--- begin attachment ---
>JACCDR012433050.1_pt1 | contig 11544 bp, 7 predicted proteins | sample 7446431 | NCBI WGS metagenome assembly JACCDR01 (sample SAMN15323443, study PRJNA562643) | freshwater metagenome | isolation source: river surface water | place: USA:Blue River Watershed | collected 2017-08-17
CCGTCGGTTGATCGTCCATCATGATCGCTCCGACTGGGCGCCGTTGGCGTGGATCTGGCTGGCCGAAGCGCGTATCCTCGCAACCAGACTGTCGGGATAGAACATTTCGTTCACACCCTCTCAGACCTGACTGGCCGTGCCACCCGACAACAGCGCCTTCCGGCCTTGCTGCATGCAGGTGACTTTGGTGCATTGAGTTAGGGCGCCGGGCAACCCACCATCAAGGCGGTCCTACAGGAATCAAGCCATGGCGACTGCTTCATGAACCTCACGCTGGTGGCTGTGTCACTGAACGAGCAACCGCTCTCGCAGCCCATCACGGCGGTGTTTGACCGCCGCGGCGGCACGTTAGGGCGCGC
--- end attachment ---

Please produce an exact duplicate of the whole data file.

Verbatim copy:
>JACCDR012433050.1_pt1 | contig 11544 bp, 7 predicted proteins | sample 7446431 | NCBI WGS metagenome assembly JACCDR01 (sample SAMN15323443, study PRJNA562643) | freshwater metagenome | isolation source: river surface water | place: USA:Blue River Watershed | collected 2017-08-17
CCGTCGGTTGATCGTCCATCATGATCGCTCCGACTGGGCGCCGTTGGCGTGGATCTGGCTGGCCGAAGCGCGTATCCTCGCAACCAGACTGTCGGGATAGAACATTTCGTTCACACCCTCTCAGACCTGACTGGCCGTGCCACCCGACAACAGCGCCTTCCGGCCTTGCTGCATGCAGGTGACTTTGGTGCATTGAGTTAGGGCGCCGGGCAACCCACCATCAAGGCGGTCCTACAGGAATCAAGCCATGGCGACTGCTTCATGAACCTCACGCTGGTGGCTGTGTCACTGAACGAGCAACCGCTCTCGCAGCCCATCACGGCGGTGTTTGACCGCCGCGGCGGCACGTTAGGGCGCGC